Apple's freshly completed spaceship campus was the final project of Steve Jobs, and its construction came with the exacting demands that he was known for. Jobs wanted Apple's employees to smoothly move through the headquarters without having to take a minute away from thinking about their work. The execution has reportedly gone so well that engineers are running right into the state-of-the-art glass that shapes the building.
Housing around 13,000 employees, Apple Park, as the headquarters is known, is a futuristic feat of engineering that contains the world's largest piece of curved glass. Apple CEO Tim Cook told 60 Minutes in 2015 that "the quality and the size" of the 3000 sheets of glass that have been used at the headquarters "are above all that has ever been accomplished". And according to a new report from Bloomberg, the glass is so flawless and unobtrusive that employees keep walking into it. From the piece:
Surrounding the Cupertino, California-based building are 45-foot [13.72m] tall curved panels of safety glass. Inside are work spaces, dubbed "pods," also made with a lot of glass. Apple staff are often glued to the iPhones they helped popularise. That's resulted in repeated cases of distracted employees walking into the panes, according to people familiar with the incidents.
Some staff started to stick Post-It notes on the glass doors to mark their presence. However, the notes were removed because they detracted from the building's design, the people said. They asked not to be identified discussing anything related to Apple. Another person familiar with the situation said there are other markings to identify the glass.
Is this a really big deal? Are people getting injured because Apple's ambitions to have a campus that's practically invisible have been executed too well? An Apple spokesperson declined to comment, but a representative for the US Occupational Safety and Health Administration in Silicon Valley directed Bloomberg to its website to check on reports of injuries. No records were found.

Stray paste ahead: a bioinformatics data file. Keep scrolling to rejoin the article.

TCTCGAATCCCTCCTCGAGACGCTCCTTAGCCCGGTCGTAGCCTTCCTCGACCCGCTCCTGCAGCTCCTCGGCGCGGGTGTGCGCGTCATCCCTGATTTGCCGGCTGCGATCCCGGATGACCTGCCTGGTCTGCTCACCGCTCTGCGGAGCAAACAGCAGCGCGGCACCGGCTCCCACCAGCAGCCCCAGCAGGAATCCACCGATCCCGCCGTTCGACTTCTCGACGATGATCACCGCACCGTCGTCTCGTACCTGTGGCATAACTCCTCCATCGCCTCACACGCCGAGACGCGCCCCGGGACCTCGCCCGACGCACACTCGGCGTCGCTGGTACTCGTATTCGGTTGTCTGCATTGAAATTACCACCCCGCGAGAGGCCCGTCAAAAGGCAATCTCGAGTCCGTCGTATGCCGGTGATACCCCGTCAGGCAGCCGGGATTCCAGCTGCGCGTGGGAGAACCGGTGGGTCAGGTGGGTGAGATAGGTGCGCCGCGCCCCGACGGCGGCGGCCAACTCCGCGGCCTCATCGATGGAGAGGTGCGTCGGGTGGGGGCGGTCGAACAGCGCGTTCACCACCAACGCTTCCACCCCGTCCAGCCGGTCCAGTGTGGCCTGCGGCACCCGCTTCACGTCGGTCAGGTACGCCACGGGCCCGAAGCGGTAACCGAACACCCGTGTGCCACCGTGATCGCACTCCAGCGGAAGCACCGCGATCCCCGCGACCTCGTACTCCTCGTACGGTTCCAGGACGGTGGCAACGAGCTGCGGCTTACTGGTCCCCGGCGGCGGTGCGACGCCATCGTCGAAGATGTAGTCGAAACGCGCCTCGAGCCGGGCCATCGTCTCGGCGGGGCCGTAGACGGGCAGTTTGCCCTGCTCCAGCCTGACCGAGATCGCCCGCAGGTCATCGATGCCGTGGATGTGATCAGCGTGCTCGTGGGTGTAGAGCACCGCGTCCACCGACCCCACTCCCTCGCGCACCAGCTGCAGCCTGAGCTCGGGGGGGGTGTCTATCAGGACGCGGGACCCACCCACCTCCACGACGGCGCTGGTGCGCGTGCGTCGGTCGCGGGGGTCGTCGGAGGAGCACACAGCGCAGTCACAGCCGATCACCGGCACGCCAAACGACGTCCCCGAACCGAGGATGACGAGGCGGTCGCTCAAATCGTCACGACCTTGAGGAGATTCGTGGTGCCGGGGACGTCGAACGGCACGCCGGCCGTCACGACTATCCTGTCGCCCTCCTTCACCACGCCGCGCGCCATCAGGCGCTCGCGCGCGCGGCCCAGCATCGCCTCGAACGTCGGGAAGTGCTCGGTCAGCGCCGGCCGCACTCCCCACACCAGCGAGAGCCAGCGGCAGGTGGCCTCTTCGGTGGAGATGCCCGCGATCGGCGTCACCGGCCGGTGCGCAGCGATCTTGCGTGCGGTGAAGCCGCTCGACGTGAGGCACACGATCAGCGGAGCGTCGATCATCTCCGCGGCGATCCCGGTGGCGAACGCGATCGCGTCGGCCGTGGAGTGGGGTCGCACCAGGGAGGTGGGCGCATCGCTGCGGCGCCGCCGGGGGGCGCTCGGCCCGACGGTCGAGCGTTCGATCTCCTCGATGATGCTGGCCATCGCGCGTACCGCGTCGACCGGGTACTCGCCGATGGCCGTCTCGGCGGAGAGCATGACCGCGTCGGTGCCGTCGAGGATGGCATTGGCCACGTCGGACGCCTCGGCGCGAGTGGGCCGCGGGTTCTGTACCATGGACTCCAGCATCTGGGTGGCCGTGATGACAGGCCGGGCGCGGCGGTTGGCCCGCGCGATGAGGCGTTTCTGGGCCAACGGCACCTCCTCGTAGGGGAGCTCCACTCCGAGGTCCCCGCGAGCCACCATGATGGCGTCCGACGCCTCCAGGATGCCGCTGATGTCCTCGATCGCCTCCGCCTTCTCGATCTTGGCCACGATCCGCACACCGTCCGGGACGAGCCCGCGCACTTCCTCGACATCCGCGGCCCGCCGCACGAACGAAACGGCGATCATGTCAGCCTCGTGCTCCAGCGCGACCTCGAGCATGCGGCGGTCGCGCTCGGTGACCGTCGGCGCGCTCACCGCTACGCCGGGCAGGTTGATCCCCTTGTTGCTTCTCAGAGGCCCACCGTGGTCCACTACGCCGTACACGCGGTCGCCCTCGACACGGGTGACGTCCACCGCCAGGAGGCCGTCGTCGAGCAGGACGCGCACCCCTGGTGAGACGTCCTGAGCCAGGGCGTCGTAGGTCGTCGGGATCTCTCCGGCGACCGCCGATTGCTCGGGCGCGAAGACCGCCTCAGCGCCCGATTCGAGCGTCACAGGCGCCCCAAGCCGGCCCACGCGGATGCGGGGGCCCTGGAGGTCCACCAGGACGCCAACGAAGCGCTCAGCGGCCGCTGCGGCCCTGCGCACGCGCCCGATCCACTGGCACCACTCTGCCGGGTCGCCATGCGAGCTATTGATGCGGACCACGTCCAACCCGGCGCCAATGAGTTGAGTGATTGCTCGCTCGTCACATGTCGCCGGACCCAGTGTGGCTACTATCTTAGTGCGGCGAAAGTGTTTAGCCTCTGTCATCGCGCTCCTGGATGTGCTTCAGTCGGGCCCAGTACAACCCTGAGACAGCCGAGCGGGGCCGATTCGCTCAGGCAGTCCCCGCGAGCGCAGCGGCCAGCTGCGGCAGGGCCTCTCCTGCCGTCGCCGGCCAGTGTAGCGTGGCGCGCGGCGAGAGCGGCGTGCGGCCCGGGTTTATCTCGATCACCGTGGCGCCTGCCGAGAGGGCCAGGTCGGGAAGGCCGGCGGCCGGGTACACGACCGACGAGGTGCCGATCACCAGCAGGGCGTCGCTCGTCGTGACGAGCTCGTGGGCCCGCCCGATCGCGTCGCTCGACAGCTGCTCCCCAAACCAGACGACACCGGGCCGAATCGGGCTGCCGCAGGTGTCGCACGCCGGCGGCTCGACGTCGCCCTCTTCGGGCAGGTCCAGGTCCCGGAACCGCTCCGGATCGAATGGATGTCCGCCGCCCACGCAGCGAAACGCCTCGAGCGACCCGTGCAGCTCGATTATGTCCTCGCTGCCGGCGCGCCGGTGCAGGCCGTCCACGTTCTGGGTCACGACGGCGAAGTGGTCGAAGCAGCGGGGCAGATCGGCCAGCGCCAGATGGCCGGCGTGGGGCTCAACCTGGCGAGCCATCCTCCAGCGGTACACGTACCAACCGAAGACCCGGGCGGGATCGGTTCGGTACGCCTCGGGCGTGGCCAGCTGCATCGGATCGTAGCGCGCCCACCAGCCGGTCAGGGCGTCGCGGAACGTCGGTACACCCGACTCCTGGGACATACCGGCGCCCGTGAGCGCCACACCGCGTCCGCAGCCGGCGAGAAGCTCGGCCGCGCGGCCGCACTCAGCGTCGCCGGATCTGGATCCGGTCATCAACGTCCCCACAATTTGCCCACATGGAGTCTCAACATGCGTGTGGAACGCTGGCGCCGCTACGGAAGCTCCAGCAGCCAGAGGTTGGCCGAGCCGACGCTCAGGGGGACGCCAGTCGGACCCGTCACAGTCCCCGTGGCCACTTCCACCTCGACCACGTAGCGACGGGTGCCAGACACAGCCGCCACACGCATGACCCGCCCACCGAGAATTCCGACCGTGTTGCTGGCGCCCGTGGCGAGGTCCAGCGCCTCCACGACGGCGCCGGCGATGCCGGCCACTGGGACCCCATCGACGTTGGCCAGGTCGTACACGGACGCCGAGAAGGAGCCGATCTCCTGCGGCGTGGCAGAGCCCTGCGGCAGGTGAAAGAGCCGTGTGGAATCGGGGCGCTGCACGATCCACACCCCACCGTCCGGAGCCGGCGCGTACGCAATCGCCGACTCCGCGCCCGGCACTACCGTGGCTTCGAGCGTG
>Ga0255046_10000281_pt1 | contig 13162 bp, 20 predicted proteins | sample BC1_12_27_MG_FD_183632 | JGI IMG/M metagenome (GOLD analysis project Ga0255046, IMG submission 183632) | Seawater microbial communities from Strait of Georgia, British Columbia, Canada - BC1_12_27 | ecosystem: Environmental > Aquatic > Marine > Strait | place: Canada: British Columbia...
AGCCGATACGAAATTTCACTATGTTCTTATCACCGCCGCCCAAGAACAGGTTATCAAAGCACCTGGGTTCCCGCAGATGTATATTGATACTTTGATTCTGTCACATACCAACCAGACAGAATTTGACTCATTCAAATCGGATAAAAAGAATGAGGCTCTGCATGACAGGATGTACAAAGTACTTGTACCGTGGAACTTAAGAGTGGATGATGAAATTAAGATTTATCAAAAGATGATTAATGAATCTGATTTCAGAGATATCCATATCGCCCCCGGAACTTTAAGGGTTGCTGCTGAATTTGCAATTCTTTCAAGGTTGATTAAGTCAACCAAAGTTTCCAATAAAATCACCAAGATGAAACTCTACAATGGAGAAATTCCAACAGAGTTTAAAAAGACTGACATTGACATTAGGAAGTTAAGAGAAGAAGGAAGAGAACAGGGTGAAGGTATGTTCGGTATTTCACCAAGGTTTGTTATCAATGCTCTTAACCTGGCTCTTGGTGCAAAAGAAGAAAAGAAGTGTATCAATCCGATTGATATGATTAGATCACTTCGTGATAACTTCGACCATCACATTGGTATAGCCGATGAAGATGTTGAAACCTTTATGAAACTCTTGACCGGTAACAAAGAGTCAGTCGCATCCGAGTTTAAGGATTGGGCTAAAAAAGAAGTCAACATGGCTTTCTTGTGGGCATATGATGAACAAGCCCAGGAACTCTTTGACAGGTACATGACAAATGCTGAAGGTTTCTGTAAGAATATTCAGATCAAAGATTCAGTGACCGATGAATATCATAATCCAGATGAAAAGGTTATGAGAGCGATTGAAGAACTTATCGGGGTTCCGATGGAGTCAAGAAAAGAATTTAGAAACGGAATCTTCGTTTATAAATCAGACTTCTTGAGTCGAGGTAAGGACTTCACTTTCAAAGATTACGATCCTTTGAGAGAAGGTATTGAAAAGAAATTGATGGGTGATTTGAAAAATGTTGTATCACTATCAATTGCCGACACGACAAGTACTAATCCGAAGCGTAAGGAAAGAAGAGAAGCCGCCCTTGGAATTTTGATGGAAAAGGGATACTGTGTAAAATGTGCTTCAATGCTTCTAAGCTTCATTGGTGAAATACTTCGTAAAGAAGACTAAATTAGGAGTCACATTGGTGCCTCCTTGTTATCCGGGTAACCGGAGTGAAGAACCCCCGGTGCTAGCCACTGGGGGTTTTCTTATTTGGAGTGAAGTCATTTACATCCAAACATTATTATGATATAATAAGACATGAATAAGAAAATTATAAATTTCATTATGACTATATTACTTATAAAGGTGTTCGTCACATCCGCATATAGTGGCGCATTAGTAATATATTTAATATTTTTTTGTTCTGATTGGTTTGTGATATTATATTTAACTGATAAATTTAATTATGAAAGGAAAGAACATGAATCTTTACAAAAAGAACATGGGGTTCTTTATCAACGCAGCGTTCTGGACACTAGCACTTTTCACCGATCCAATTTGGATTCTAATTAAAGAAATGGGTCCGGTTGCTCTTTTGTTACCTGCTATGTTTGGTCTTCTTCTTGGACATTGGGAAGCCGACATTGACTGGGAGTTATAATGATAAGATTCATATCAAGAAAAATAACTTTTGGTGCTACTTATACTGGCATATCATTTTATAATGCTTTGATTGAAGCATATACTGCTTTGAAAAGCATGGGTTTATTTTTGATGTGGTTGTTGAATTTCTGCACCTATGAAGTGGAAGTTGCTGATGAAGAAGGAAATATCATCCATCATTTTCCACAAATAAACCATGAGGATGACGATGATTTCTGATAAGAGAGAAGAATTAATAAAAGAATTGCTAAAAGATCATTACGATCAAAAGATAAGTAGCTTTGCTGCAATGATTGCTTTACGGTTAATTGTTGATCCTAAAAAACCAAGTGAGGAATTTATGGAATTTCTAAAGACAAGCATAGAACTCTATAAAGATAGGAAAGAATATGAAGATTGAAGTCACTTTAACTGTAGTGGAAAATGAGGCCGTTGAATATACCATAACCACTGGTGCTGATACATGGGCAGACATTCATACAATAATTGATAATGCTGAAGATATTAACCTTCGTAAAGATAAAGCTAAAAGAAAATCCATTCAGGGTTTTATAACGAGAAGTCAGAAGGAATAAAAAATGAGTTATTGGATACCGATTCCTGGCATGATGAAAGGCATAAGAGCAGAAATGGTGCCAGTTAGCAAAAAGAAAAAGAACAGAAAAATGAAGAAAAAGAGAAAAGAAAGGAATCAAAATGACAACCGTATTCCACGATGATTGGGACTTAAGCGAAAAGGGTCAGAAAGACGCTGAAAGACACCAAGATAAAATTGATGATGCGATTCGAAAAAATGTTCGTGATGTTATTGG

It's hard to imagine a more metaphor-packed scenario than Apple's products distracting its employees as they weave through a perfectly designed office and bang their faces into glass walls. The detail about the Post-It notes probably would have made Jobs smile. This was the guy who told users who were having antenna problems with the iPhone 4 that they should just adjust the way they hold it. No bodily injuries could justify a goddamn Post-It note on his glass.
In a Reuters profile last year, workers and contractors described a relentless perfectionism that went into the campus' construction. This little anecdote from the story turns out to be remarkably prescient:
"The things you can't see, they all mattered to Apple," the former construction manager said.
One of the most vexing features was the doorways, which Apple wanted to be perfectly flat, with no threshold. The construction team pushed back, but Apple held firm.
The rationale? If engineers had to adjust their gait while entering the building, they risked distraction from their work, according to a former construction manager.
"We spent months trying not to do that because that's time, money and stuff that's never been done before," the former construction manager said.
It seems that Apple really did have its workers in mind every step of the way, but there was one thing you can't see that it didn't take into account.